Russian Gulch from Land:

    Russian Gulch from Sea:


    Two Paths and Why Should I Care? 

    I call heaven and earth to witness against you this day, that I have set before thee life and death, the blessing and the curse: therefore choose life, that thou mayest live, thou and thy seed.

                                                                                                                                                                          –Deuteronomy 30:19 

    How wonderful it is that nobody need wait a single moment before starting to improve the world.

                                                                                                                                                                          –Anne Frank

    Life is short, life is very short.  I like life, I like it.  I feel like that even if it ends up being short I got lucky because life is an amazing gift when you think about what you get with a basic life –not even a particularly lucky life, or a healthily life.  If you have a life it’s an amazing… Here’s your boiler plate deal with life, this is basic cable, what you get when you get life: you get to be on Earth – first of all, oh my God, what a location!  This is Earth, and for trillions of miles in every direction it fucking sucks so bad, it’s so shitty that your eyes bolt out of your head cause’ it sucks so bad.  You get to be on Earth and look at shit – as long as you’re not blind or whatever it is – you get to be here! 
                                                                                                                                                                           –Louis C.K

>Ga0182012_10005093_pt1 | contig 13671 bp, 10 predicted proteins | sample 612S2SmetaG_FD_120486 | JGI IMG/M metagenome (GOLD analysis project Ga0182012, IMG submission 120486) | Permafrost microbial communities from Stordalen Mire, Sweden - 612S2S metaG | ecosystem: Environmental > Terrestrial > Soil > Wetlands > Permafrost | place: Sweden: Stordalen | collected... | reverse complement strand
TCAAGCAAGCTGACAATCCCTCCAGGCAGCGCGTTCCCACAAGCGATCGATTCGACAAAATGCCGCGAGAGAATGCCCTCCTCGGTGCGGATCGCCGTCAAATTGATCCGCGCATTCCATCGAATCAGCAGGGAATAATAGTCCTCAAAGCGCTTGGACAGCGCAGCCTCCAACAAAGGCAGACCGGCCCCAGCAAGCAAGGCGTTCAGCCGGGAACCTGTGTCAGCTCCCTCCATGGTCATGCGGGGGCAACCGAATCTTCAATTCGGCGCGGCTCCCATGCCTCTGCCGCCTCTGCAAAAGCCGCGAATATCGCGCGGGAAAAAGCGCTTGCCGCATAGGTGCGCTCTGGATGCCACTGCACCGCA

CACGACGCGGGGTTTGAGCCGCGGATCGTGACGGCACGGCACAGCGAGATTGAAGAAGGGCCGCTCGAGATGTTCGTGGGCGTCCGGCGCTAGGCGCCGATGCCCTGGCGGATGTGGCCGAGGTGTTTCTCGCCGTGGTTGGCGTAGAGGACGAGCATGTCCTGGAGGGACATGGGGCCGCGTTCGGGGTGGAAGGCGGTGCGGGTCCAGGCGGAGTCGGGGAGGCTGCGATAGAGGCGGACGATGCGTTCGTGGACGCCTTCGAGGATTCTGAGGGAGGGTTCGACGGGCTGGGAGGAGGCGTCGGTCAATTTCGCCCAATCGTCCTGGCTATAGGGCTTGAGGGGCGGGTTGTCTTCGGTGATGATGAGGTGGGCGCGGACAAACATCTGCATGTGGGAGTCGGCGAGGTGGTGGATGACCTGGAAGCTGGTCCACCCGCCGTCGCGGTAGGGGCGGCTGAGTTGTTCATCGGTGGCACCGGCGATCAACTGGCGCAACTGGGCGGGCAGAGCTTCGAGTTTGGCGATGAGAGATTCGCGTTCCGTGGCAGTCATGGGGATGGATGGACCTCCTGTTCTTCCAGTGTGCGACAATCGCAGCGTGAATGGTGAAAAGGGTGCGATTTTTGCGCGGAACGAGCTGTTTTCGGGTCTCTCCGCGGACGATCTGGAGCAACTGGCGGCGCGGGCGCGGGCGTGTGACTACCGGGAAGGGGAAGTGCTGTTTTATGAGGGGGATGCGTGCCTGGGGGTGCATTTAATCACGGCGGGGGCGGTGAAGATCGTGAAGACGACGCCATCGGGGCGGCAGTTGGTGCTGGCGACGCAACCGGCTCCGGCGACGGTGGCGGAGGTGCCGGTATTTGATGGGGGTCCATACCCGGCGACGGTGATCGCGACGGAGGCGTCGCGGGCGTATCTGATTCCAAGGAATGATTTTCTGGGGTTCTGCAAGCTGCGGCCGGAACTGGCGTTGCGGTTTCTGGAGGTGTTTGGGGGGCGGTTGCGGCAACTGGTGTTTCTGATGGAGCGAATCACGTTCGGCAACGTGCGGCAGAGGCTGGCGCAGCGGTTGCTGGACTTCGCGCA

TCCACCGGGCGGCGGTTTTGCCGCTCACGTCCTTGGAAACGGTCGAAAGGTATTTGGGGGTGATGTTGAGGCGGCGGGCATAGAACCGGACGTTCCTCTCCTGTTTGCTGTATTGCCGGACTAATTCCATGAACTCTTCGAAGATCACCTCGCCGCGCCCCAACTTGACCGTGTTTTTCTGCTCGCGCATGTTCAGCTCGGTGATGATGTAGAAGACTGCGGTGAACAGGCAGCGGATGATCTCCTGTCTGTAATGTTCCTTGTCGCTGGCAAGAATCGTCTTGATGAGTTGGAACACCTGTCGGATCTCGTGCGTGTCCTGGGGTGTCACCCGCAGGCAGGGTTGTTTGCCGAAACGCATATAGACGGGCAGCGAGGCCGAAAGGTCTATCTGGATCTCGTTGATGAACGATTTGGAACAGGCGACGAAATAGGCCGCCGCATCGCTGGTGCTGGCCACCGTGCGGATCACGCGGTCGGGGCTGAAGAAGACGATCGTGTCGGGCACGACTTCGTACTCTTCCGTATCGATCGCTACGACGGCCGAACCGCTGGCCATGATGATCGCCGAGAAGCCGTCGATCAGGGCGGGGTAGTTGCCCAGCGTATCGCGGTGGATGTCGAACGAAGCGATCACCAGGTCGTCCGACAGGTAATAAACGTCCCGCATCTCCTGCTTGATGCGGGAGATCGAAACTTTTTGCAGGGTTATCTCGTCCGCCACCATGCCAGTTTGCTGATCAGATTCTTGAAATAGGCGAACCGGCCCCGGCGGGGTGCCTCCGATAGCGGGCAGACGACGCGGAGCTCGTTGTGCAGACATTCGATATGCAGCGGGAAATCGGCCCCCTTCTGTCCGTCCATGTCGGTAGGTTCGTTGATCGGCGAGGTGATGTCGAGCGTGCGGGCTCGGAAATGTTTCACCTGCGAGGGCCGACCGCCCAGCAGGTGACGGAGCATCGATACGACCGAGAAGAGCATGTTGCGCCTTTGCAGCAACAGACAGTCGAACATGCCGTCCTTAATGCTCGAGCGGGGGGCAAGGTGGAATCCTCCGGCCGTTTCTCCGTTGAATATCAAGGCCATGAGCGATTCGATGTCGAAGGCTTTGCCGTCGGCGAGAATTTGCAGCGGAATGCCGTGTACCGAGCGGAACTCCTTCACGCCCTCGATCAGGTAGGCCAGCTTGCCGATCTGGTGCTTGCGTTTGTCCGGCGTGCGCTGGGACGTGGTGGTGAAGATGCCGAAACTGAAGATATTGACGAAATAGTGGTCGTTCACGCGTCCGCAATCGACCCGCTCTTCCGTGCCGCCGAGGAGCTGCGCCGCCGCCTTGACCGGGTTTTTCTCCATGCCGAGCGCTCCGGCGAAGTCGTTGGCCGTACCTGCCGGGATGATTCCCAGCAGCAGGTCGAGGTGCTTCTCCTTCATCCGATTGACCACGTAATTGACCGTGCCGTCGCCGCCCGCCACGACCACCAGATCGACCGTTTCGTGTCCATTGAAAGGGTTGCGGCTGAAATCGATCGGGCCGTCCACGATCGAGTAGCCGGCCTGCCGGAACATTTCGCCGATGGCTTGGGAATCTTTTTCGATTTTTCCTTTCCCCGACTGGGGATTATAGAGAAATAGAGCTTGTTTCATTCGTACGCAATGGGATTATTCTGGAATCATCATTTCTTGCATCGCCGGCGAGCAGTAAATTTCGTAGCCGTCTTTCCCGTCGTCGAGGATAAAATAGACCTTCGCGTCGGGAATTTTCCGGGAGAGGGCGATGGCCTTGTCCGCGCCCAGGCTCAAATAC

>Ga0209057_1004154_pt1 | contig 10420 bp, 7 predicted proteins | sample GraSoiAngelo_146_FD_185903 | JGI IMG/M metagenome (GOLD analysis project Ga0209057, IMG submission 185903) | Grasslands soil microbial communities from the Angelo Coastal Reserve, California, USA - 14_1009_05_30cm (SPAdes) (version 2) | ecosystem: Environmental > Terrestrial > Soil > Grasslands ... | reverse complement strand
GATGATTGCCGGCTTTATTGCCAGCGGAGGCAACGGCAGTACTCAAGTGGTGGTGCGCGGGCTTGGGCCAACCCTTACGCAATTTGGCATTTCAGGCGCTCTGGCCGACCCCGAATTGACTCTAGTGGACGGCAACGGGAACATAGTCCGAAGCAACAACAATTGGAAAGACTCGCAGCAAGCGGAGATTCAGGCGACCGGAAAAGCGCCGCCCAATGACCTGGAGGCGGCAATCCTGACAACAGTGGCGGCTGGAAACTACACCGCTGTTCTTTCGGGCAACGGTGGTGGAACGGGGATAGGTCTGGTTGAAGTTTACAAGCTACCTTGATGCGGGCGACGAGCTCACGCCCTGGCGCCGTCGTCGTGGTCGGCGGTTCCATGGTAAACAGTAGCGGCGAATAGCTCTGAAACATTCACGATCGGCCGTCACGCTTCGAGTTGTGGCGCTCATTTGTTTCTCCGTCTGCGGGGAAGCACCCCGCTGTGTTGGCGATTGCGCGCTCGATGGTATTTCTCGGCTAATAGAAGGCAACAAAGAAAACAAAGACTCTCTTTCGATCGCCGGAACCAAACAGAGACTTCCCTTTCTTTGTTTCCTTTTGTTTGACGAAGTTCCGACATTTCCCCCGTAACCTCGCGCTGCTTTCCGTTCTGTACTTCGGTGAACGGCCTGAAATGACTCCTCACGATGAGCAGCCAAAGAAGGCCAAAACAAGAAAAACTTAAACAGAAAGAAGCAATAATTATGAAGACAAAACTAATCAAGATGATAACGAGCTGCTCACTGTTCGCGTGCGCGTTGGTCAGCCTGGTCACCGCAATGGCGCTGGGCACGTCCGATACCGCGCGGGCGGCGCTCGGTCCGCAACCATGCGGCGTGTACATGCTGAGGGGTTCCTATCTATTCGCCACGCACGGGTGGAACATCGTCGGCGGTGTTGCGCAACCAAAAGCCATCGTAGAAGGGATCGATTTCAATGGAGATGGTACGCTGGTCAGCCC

Here are some pictures I took last week while visiting my go-to beach along the Northern California coast.   I’m extremely grateful that I have the luxury of time and the mental and physical faculties necessary to appreciate the multifaceted beauty, both on a macro and micro scale, of this incredible landscape.  When I think of my future I think of two different prospective roads that I can go down.  The less promising one is the dark road which involves me giving-in to my impulses and succumbing to bad habits.  This is the road of instant-gratification and selfishness, and leads to me becoming detached from nature, distanced from my loved ones and true friends, out of touch with reality, inarticulate, lacking confidence, unhealthy, unread, absent-minded, unproductive, stationary, feeble-minded, lethargic, and unable to properly and acutely interpret the world around me.  It is road of sorrow.  The other road, which is the one I seek to travel down, is a road filled with challenges, adventures (namely hiking, diving, and kayaking), sunrises and sunsets, a steadiness of mind and spirit, will-power, self-control, stability, courage, compassion for nature and my fellow man, love for my future-wife and family, good books to help quench my insatiable thirst for knowledge, and good beer to help quench my insatiable thirst for beer.  This road is filled with completed writing, drawing, and art projects, lined by redwood trees and coral reefs where pods of dolphins swim and cast their wild dreams into lapis lazuli seas beneath the full moon and twinkling stars, and on this road I am always striving to gain a better understanding of the world around me by closely studying the natural world, as well as an appreciation for our position in the universe by gazing at the night sky and contemplating the cosmos even if I can barely comprehend an infinitesimal fraction of it.  That I am freely able to make the choice as to which path to embark upon is a gift beyond belief, just as it is a gift to drive to the coast on a sunny California afternoon, pick my way down a steep bluff decked by colorful wildflowers, and wander through tidepools brimming with life.  To be able to simply look at such beautiful objects – be they living sea anemones, turban snails, or shore crabs, or be they the discarded calcium shells of bygone mollusks or the sun-bleached and desiccated exoskeleton remnants of sea urchins, chitons, whelks, or abalone – is something I am eternally grateful for.  To be able to sit still and see these phenomenal expressions of nature – fresh pines growing from a tips of tree branch in spring, turquoise waves crashing a rocky shore, the rising moon and setting sun – is truly a blessing that no man or woman whom is physically free and mentally capable should ever take for granted.